I love the cello. It is probably my favorite instrument if I had to choose. I even took lessons for 5 weeks in addition to my regular voice studies. The only reason I stopped was due to my chronic health problems. My grandmother took up the cello in her forties and became decent enough to play in community orchestras, although she plays piano, organ, and flute, so she is already quite talented. My mom, a former piano prodigy, said I had a pretty tone even though I didn’t study for that long.
One of my absolute favorite cellists is Steven Isserlis. He’s British, which is always a plus in my book, and he’s a brilliant musician. He has the most amazing tone and is a joy to watch perform.
If you’ve never heard Steven Isserlis play, perhaps start with the Bach suites. It’s on iTunes, and I highly recommend the album. It’s a favorite of mine. I also enjoy his Haydn concertos immensely.
Mr Isserlis (I’m omitting the period after the abbreviation to have just a sliver of British-ness in this piece of writing) recently made a 30-minute radio piece on the BBC Four station about Harpo Marx from the Marx Brothers. If you are unaware of the Marx Brothers, please do yourself the favor and look them up on YouTube. They are a very important part of Hollywood history. Basically, they were a vaudeville act that was picked up by Hollywood for movies in the from 1921 to 1959, which is incredible.
Mr Isserlis and I share a love of someone in particular: Harpo Marx. In short Harpo Marx was the mime of the Marx Brothers’ act (there were five brothers in the act). He was by no means silent, though. He used other mediums besides his voice to get his points across; whistles, horns, tattoos, and of course, his harp. He was a real natural and had an incredible ear. From what I understand, he learned a Ravel piece for harp by ear. That, dear reader, takes talent.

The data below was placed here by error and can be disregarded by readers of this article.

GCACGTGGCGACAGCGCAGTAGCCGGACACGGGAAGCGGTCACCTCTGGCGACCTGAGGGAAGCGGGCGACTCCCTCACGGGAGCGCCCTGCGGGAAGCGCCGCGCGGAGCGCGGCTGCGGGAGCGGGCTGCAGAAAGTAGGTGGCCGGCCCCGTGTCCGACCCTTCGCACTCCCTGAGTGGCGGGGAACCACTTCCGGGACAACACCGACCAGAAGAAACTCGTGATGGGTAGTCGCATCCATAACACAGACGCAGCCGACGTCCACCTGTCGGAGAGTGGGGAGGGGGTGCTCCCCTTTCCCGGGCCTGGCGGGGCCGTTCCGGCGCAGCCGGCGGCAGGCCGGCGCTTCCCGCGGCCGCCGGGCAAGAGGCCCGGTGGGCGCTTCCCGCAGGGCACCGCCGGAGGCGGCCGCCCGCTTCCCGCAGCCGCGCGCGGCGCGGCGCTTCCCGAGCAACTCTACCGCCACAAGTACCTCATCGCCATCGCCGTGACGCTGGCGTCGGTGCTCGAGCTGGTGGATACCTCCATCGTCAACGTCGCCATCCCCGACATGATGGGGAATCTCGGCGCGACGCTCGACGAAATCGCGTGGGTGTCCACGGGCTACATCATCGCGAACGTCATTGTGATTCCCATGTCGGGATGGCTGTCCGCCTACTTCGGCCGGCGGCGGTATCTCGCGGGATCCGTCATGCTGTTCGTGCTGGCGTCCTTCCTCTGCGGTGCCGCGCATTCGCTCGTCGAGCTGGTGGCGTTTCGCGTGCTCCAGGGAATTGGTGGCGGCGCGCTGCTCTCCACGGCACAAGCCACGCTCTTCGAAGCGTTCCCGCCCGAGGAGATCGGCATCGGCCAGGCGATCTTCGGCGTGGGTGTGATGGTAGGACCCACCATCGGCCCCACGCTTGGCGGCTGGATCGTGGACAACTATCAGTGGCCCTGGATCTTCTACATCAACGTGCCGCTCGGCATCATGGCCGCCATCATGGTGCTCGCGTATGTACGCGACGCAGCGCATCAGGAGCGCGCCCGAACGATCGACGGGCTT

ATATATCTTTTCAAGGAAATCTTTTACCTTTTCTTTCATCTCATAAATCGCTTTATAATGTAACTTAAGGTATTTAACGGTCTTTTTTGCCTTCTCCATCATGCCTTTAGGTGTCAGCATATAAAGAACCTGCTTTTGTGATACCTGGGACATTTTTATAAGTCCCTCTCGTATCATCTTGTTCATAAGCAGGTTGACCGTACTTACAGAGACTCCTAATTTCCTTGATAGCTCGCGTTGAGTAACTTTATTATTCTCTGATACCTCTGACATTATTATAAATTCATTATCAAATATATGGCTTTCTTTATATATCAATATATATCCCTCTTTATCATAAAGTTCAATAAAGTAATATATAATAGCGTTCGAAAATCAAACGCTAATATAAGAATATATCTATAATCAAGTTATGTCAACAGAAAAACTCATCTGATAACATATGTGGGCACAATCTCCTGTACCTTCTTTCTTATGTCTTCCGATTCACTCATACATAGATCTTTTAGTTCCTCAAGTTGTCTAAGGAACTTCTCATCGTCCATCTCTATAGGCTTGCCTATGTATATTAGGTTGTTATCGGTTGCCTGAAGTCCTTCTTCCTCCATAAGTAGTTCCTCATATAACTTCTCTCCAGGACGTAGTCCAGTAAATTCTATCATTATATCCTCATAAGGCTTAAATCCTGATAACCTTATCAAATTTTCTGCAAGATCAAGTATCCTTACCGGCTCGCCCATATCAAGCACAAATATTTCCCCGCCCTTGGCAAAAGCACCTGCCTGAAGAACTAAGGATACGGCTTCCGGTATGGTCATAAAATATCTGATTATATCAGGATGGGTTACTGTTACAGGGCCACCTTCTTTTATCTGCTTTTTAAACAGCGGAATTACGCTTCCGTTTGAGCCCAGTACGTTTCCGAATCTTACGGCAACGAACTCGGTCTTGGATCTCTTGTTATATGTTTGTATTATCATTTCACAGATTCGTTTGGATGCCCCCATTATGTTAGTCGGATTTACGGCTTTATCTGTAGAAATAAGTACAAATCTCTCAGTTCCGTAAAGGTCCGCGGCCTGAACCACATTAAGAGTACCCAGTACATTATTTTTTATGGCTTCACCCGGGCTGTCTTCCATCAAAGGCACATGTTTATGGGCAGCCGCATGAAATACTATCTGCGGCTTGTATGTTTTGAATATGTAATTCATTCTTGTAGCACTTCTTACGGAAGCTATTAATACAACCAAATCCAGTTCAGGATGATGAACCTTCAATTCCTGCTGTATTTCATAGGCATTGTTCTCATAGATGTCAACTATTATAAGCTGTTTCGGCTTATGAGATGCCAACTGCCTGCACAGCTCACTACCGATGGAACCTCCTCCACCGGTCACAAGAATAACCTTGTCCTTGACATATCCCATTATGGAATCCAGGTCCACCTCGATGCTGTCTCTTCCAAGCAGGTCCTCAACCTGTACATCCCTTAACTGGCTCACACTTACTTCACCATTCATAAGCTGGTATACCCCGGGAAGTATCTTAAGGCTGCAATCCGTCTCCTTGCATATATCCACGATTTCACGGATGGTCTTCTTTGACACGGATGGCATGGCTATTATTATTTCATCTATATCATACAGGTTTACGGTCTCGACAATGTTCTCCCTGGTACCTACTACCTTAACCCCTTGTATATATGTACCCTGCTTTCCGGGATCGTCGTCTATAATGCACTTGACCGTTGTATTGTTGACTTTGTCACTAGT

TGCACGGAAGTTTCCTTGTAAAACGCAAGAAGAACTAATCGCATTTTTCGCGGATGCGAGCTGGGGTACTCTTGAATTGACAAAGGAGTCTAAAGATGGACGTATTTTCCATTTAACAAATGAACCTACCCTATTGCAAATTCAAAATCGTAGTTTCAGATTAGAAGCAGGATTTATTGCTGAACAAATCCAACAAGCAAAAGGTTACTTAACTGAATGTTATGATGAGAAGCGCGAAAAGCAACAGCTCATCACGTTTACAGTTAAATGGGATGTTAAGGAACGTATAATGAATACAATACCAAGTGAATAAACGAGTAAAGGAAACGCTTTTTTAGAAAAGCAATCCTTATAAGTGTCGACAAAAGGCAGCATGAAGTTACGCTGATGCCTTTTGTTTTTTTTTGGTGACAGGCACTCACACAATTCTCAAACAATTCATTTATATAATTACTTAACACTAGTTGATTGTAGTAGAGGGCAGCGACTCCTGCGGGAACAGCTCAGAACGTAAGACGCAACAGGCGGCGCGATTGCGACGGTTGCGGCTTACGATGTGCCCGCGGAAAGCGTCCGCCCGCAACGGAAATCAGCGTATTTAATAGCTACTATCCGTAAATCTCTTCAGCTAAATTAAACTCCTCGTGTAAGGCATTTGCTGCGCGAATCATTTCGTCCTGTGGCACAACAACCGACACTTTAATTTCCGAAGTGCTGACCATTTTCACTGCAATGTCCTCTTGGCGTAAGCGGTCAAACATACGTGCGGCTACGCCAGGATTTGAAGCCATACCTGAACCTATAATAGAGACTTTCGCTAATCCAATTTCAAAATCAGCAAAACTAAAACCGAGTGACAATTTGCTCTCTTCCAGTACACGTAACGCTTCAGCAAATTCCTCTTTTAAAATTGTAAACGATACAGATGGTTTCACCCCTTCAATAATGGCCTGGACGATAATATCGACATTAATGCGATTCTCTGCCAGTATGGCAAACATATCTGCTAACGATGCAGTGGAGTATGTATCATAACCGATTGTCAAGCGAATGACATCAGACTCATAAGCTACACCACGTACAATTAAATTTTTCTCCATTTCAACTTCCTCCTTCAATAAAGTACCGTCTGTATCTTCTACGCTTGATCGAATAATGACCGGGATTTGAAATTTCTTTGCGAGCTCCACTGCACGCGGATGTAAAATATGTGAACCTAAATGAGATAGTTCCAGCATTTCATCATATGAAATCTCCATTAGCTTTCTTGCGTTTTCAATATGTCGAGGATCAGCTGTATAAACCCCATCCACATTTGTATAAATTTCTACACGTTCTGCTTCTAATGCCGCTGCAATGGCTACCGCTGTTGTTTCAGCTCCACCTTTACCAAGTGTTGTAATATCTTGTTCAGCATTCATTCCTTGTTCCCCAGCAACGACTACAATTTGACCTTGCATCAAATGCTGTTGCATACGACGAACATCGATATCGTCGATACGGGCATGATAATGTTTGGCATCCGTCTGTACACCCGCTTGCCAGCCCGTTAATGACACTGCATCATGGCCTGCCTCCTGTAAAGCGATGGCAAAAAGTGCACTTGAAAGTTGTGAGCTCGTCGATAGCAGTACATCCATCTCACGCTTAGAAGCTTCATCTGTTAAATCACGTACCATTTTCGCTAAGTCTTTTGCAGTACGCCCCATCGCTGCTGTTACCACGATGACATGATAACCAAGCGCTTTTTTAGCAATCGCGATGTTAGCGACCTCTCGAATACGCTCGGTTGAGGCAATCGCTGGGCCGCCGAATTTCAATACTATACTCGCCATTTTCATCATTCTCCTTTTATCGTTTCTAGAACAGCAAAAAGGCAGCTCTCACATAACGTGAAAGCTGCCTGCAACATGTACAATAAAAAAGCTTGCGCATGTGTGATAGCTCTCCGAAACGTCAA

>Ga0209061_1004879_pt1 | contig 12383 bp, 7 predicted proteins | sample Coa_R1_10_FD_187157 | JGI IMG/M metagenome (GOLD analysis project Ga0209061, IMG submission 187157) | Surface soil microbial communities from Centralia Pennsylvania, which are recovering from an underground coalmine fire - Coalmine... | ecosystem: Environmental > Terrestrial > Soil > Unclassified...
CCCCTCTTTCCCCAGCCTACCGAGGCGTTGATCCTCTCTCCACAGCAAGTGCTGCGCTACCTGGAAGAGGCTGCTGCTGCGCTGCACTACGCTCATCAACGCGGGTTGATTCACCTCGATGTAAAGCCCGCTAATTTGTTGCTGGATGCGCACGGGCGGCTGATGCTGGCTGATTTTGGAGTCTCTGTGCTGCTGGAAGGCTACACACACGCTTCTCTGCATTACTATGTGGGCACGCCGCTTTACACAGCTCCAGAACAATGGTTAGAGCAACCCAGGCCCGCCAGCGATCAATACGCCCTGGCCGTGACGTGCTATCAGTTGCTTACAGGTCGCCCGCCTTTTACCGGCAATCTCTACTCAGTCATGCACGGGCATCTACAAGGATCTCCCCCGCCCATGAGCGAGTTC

He was also an INCREDIBLE comic. His face was basically rubber and could make any expression. He didn’t speak in the traditional sense, but one could always tell how he felt and what he was trying to say. His timing was perfect, and I’m guessing it came from his music timing. Perhaps not, but it would make sense.
I was exposed to these delightful brothers early on though their movies, and even if half the jokes went above my head, I enjoyed the fun they were clearly having making these silly and brilliant movies.
My favorite memory of watching Harpo is actually from an episode of “I Love Lucy.” It’s called, “Lucy and Harpo Marx,” and the whole scene is taken from “Duck Soup,” which is one of their most famous movies. He also plays a lovely rendition of “Take Me Out to the Ballgame” on his harp, and for many years of my childhood, I watched that episode over and over again. I had it on VHS (I’m old), and watched to make my days a bit better, as much of my childhood was utter hell.
(If you’d like to read about how music helped my childhood and life in general, please click here!)
I don’t listen to podcasts or radio often, but I’m so so so glad I took time, to intently listen to Mr Isserlis’ piece on Harpo. It was just delightful and I’ve been telling everyone, especially my father (another Harpo lover) to listen.
Mr Isserlis, sir, my hat is off to you. You are so amazing, and I like you even more now knowing we share a love for a great master of comedy and music.
“Finding Harpo’s Voice” only available to listen on the BBC website for 26 more days, so do it while you still can. You do not want to miss it.
Click the link below to be taken to the radio programme:
To learn even more go to Steven Isserlis’ page on Facebook to see pictures and read his writing: